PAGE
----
compute_power(int y, int a);
{
int j; /* Local variables */
int product_of_power; /* Accumulator for product computation */
int

/* Computes the product n x (n-1) x (n-2) x ... x 2 x 1 */

for(j=a; j>1;--j)
{
product_of_power=y*y;

}
/* Returns fuction result */
return(product_of_power);
}

I tried to ask some friends and they suggested the following way of writing the program. However, I find it too advanced for me, as it has something I do not know, and I want to do it more simply, so I can understand it that way before moving to something more advanced.

/*  Write a C program that computes the value ex by using the formula 

ex= 1 + x/1! + x2/2! + x3/3! + ....

*/


#include<stdio.h>
#include<conio.h> 
void main()
{
int n,x,i;
float e=0.0;
long factorial(int); // Prototype declaration
float power(int,int); // Prototype declaration

clrscr();
printf("Enter the value of \'n\': ");
scanf("%d",&n);
printf("Enter the value of \'x\': ");
scanf("%d",&x);
for(i=0;i<=n;i++)
e += power(x,i)/(float)factorial(i);
printf("e^x = %-15.7f",e);
}

// Recursive factorial() function
long factorial(int n)
{
if(n<0)
return 0;
else if(n==0||n==1)
return((long)(1));
else
return((long)(n*factorial(n-1)));
}

// The power() function
float power(int a,int b)
{
int i,flag;
float p=1.0;
if(b<0)
b*=-1,flag=1;
else
flag=0;
for(i=1;i<=b;i++)
p *= a;
if(flag==0)
return p;
else
return (1/p);
}

I hope this is correct way of posting a question here since its my first time. Thank you in advance for any help you can provide me with.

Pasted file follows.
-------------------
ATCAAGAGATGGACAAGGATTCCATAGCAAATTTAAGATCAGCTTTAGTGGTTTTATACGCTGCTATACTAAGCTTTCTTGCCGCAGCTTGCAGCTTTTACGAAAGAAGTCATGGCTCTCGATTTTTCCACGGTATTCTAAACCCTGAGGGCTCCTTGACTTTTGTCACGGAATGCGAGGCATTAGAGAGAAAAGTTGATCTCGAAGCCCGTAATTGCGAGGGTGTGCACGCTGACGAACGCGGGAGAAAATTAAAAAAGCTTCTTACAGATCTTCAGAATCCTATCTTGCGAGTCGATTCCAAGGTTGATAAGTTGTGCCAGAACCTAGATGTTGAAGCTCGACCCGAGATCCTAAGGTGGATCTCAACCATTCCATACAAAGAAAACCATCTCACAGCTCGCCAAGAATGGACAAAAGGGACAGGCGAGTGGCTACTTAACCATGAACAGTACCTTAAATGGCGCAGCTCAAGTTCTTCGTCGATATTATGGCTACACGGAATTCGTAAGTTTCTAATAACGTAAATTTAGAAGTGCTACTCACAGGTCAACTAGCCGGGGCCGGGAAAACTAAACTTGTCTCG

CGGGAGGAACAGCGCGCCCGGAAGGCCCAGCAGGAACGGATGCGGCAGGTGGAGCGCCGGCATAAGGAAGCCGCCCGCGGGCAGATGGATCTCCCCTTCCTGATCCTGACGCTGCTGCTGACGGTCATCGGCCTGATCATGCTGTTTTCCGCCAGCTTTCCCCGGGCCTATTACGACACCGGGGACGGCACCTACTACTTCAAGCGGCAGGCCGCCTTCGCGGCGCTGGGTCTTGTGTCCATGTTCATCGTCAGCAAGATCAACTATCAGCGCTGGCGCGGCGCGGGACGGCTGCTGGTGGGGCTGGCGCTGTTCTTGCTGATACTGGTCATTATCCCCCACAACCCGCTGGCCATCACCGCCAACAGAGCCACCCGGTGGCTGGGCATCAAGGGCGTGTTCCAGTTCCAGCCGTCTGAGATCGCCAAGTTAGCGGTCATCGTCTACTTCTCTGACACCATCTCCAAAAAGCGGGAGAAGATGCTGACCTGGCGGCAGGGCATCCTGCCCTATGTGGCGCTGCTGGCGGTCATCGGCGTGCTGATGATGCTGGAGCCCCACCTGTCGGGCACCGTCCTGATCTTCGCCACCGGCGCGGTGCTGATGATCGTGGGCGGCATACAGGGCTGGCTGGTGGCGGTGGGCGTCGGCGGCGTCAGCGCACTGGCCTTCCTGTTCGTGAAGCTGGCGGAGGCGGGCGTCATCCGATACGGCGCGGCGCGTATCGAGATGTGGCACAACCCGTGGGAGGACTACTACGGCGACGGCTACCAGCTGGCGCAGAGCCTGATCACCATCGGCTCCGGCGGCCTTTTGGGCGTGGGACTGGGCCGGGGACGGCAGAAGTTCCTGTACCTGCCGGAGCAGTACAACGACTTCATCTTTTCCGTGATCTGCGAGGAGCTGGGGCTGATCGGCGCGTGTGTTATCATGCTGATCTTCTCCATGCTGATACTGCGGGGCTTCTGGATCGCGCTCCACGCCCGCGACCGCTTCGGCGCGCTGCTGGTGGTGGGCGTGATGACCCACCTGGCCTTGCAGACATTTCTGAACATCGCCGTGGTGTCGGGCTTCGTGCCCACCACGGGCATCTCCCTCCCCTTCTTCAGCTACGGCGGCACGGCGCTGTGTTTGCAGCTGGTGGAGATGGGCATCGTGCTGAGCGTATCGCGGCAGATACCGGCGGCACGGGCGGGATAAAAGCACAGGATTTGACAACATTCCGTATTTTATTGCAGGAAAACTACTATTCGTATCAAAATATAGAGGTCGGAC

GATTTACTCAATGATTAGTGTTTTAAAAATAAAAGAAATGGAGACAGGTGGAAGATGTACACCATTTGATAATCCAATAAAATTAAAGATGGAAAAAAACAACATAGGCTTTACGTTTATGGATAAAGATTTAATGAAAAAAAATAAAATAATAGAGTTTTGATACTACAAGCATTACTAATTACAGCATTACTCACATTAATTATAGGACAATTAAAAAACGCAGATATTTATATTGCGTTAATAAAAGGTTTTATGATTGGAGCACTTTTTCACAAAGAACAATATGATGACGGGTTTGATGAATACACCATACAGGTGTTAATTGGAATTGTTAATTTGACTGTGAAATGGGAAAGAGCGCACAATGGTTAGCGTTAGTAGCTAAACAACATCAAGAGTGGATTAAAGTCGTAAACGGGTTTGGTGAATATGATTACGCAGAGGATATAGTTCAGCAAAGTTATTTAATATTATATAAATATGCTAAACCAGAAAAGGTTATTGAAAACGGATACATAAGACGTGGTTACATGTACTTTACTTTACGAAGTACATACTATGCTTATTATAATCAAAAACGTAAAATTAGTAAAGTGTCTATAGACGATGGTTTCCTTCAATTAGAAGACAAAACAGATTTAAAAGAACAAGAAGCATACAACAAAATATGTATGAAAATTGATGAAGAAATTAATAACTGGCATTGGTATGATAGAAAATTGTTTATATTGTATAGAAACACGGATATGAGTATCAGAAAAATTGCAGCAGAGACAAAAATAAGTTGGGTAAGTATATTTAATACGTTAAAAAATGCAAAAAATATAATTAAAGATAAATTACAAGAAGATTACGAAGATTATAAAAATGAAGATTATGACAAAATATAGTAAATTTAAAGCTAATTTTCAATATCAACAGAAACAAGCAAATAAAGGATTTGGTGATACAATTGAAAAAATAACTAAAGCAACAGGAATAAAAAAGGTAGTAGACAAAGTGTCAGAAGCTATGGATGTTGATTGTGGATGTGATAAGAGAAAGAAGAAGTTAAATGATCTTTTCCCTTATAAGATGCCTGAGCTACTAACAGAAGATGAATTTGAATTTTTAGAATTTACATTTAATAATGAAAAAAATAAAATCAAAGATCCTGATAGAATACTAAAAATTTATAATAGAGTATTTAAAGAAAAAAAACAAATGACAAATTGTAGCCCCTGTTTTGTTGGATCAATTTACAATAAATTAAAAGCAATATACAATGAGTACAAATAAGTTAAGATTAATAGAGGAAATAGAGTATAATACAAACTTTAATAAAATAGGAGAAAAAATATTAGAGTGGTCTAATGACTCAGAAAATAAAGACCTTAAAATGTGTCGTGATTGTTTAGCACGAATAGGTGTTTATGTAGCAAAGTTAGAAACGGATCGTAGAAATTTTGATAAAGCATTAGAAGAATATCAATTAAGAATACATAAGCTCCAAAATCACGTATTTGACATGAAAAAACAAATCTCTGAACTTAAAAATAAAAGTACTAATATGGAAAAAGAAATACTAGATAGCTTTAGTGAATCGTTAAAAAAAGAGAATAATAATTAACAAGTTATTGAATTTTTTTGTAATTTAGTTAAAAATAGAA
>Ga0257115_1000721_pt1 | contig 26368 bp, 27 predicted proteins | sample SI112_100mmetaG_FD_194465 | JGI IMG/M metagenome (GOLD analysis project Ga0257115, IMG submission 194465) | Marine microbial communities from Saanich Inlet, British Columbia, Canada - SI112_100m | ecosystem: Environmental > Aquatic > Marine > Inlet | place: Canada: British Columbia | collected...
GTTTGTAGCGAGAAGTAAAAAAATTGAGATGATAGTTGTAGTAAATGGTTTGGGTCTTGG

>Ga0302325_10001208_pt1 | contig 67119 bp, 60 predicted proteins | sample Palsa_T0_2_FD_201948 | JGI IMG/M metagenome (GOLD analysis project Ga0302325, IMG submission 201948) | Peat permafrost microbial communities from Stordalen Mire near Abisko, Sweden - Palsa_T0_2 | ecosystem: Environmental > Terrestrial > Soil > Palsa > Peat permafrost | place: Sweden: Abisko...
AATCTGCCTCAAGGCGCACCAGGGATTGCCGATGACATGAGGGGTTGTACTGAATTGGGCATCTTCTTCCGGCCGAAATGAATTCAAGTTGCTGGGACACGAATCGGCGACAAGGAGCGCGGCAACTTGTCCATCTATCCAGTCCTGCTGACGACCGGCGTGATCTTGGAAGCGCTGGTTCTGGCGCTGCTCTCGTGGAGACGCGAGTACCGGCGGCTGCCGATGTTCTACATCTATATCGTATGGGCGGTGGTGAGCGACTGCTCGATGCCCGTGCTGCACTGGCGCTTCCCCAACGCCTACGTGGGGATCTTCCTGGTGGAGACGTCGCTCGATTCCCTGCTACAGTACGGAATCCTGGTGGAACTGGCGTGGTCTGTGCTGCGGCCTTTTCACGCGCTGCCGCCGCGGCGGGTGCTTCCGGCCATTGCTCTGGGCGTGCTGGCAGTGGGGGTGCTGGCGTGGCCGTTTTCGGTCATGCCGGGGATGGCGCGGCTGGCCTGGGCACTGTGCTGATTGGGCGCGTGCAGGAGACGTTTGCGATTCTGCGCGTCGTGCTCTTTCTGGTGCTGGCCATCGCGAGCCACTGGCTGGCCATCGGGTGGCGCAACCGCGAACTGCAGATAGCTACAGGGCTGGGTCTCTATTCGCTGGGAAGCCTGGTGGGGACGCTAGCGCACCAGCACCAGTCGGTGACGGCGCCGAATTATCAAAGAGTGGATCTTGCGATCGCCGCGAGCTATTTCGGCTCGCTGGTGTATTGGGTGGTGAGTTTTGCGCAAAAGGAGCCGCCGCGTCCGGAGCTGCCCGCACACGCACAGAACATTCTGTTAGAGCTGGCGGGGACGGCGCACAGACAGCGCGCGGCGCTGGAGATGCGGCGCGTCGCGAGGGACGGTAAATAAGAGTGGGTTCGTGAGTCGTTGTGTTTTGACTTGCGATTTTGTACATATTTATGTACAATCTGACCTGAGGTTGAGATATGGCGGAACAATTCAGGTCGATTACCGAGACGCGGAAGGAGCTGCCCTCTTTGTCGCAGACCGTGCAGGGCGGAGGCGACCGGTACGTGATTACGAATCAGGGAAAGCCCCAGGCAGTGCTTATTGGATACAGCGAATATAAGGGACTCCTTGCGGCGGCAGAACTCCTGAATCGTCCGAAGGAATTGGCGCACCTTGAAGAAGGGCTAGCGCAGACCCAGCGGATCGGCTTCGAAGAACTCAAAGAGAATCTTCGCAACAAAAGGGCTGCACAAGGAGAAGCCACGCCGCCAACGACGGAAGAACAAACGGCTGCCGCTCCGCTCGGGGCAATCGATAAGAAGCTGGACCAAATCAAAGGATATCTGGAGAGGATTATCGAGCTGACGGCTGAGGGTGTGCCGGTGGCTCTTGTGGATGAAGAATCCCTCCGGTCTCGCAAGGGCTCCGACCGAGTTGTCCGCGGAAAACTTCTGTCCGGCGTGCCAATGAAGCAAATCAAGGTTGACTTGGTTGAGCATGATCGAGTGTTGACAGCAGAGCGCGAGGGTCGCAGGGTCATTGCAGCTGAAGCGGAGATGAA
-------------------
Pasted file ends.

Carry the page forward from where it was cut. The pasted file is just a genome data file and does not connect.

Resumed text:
Recommended Answers

OK, your function definitions are causing some errors for me.

Whenever you are simply writing a function prototype, you use a semicolon. But when you are defining a function, you don't.

my_prototype( int a, char b );

my_function( int a )
{

}

After I did that, the …

Jump to Post

The negative values are probably coming from compute_factorial. The numbers there would get pretty large, so the integers are probably overflowing. Along with your changes, I replaced some ints with doubles and everything worked out pretty well.

double
compute_factorial(int n);
{
    int i;  /* Local variables */
    double product_of_factorial;
Jump to Post

I'm very happy I was able to help you, d00mhammers. I'm sorry to say that I probably can't teach you much, and I can't suggest any books or references.